A Complete Guide to Project Management Methodologies
The Top Project Management Methodologies
Project management is not for the faint of heart.
You're juggling deadlines and budgets, dealing with stakeholders and team members, and trying to keep cool through all the chaos.
So, how do you stay on top of it all?
And most importantly, how do you prevent a project from flying off the rails and becoming a complete disaster?
Project management methodologies might just be the answer.
In this post, we’ll look at:
- Popular project management methodologies like Waterfall and Agile
- Proven project management frameworks like Scrum and Kanban
- How to choose the best project management method for a given project
And lots more.
Let's dive in!
What is a Project Management Methodology?
A project management methodology is a system for planning and managing a project from start to finish.
Methodologies vary, but they all serve the same basic function: to help a project come together.
That said, some methodologies work better than others, depending on the type of project and industry.
For example, construction projects are better served by the more linear Waterfall project management methodology since each step in the project is sequential.
In other words, you can't start the next task until you finish your current task — it's impossible to install a roof on a new house without framing the walls first.
In contrast, software development projects are more suited for iterative Agile project management because project requirements, features, and priorities can change as the project progresses.
Besides, with the Agile methodology, you expect uncertainty, so it doesn't make sense to plan out every project detail upfront.
Why Should You Use a Project Management Methodology?
Successful projects require a clear and consistent approach to project management.
That's where project management methodologies come in:
They provide a set of principles, tools, and practices to help teams plan and manage their projects.
According to the Project Management Institute (PMI), using a project management methodology increases the likelihood of delivering a successful project by 20%.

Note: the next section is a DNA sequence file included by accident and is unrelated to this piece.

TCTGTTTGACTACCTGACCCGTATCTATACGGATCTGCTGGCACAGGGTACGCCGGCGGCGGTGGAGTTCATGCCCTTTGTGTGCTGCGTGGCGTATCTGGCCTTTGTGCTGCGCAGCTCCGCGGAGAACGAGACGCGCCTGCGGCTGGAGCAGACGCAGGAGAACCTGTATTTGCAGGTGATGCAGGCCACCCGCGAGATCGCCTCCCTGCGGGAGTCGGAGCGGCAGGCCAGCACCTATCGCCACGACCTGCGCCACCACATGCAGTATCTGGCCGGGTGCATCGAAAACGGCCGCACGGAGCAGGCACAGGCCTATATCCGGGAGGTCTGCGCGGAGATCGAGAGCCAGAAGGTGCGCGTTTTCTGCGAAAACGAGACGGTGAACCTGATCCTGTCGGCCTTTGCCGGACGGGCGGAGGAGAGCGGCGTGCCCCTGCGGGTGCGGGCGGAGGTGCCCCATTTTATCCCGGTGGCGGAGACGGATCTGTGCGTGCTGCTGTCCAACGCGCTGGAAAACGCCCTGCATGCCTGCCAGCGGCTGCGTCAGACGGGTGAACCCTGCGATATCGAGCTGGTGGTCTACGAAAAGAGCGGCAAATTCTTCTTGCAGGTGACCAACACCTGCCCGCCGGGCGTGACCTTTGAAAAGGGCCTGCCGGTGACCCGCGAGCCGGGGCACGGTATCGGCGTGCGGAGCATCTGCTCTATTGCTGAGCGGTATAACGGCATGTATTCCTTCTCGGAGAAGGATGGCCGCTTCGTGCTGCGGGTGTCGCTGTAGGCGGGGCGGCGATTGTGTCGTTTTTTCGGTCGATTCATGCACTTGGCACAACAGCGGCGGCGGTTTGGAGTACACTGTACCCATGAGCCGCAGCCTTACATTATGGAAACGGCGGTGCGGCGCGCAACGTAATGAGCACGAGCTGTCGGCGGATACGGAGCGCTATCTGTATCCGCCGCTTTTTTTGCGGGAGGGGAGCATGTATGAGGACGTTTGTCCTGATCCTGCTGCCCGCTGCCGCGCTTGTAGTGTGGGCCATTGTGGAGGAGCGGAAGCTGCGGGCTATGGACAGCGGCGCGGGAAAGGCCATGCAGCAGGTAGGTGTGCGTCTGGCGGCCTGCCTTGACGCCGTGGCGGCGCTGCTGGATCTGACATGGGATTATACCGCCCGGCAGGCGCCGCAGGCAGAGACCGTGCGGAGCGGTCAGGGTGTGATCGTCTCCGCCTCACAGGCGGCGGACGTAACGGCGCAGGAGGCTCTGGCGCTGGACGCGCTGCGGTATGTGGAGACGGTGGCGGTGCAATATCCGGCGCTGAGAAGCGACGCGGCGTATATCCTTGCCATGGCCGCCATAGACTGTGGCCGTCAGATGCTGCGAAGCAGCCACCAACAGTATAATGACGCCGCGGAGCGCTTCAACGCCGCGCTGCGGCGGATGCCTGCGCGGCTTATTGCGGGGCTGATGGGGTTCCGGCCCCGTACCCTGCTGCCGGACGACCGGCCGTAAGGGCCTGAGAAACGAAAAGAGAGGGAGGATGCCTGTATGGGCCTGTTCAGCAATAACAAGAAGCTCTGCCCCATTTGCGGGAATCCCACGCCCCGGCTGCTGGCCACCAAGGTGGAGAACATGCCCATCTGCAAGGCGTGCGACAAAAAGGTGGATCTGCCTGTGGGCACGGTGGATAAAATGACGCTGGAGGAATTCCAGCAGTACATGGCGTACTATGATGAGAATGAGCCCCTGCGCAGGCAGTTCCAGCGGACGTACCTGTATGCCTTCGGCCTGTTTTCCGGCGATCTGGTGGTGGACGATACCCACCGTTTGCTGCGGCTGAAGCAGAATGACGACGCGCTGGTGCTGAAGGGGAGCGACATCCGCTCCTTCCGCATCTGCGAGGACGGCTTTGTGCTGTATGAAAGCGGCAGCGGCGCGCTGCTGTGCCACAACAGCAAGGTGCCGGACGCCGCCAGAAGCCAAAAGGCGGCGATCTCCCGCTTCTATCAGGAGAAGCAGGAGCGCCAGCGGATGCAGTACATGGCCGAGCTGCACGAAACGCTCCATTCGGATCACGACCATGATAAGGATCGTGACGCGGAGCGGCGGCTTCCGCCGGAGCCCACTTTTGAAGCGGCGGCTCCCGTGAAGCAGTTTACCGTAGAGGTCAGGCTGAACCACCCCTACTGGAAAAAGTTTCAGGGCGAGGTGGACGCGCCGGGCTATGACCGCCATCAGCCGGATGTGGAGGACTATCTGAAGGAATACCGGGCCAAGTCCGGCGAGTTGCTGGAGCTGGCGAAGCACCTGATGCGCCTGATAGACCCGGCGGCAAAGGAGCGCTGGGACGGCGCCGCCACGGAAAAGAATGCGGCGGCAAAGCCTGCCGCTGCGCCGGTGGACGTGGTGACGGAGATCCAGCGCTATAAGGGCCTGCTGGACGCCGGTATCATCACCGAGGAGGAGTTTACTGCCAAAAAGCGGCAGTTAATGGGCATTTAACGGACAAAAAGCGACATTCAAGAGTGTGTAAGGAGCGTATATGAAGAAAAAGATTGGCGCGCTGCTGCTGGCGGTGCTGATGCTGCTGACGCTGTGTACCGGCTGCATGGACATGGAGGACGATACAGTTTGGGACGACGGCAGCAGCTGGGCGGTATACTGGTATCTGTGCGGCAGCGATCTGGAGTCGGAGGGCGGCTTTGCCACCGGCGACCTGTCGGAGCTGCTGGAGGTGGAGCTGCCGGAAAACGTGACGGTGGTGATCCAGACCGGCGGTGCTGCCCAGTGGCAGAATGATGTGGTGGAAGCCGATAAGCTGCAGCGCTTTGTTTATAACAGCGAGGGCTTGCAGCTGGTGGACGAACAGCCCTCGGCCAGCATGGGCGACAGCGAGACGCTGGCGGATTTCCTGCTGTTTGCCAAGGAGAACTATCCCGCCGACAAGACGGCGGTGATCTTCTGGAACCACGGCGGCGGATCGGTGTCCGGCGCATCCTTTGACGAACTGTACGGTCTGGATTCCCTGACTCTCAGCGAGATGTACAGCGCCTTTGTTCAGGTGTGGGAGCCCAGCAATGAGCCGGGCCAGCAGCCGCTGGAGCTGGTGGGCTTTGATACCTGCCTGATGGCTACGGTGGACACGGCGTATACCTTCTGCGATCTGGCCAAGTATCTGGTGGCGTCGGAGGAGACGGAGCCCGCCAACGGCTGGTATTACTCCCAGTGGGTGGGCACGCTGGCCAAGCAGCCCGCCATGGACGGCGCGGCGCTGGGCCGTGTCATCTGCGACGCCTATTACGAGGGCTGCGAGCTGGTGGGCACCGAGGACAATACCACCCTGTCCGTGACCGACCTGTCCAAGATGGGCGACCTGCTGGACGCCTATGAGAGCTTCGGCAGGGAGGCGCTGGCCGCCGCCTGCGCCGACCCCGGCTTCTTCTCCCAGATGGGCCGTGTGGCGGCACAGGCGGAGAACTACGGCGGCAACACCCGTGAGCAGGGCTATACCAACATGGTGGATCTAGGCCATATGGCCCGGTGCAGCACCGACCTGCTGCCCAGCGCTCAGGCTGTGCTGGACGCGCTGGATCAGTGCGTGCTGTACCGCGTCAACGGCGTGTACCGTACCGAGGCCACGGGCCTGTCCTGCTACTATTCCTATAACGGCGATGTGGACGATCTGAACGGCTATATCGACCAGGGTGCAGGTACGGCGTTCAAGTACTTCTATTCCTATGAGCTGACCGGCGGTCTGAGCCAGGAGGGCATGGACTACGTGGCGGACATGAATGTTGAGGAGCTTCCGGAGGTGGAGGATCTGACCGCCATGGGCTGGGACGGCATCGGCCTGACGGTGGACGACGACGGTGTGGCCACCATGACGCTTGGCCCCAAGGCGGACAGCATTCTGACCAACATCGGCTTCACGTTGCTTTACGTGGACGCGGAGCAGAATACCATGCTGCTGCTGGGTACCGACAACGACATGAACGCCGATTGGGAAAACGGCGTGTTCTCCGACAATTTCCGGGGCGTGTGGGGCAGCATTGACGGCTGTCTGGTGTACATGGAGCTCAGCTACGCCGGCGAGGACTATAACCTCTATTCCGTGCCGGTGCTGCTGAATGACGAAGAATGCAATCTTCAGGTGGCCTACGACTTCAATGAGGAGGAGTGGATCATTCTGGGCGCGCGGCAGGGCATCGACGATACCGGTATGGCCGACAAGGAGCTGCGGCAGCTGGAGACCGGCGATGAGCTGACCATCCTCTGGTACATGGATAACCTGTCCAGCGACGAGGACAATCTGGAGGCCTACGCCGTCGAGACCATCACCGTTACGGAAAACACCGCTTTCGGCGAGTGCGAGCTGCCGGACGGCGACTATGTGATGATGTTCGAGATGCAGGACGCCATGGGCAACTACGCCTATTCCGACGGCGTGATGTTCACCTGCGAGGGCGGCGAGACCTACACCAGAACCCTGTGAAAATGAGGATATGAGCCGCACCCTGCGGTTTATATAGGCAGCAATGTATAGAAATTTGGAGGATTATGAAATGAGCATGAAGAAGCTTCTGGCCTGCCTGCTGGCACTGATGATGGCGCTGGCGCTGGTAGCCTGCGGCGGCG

The bottom line: a project management methodology can help you avoid project failure and deliver a viable product.
Methodology vs. Framework: Main Differences
A project management methodology is the philosophy behind how to approach the project.
It’s not a rigid set of rules but more a set of high-level principles that guide how you set up and deliver the project.
The two main project management methodologies are borne out of the practice and experience of thousands of project managers, which means you don’t need to reinvent the wheel when it comes to your own project.
Project management methodologies are valuable because they provide a common language between practitioners, give a clear indication of how the project is going to be approached, and provide some best practice advice.
On the other hand, a project management framework provides more structure and direction. They offer guidelines as to what tasks should be completed at each stage of the project lifecycle and how the project should be organized.
Both methodologies and frameworks can be adapted to suit the specific needs of your project and the way your team best likes to work. Hybrid models can be adopted if that will deliver the best outcome.
And finally, frameworks are customizable and adaptable and give project teams more liberty to do things their way. But frameworks may lead to problems like defects or inconsistent outcomes if the project team is inexperienced.
The Three Most Important Project Management Methodologies
Now that you understand the basics of project management methodologies, let’s explore what options are available.
1. Waterfall (Linear)
The Waterfall approach is an oldie methodology but a goodie!
Here's how it works:
First, you design the entire project in detail. Then, once the design is finalized, you execute the project according to your plan. And after the project is finished, you review, test, and deliver the final result.
The Waterfall method is popular because it's a very structured and rigid process, making it suitable for projects with clear requirements and deadlines. It’s also the preferred methodology for projects involving a lot of bureaucracy and red tape, like government-funded infrastructure projects.
However, this rigidity can also lead to setbacks. For example, if changes need to be made during the project, they can be difficult and time-consuming to implement.
Another downside of Waterfall is that due to its linear nature, it can be inefficient when it comes to dealing with uncertainty.
That said, the Waterfall model has its place and isn't going anywhere.
2. Agile (Iterative)
Unlike Waterfall, which treats projects like a straight line from start to finish, the Agile methodology works more like a fast-paced roller coaster ride.
Here's how it works:
Projects are broken down into several short iterations, where project teams focus on delivering a single tangible product increment or goal.
At the end of each iteration, teams reflect on progress to date and plan what they’re going to tackle next based on stakeholder feedback. They’ll also consider how the team is working as a whole and make any modifications required to improve their efficiency.
This constant cycle of feedback means that Agile projects are more flexible and responsive to change than Waterfall projects.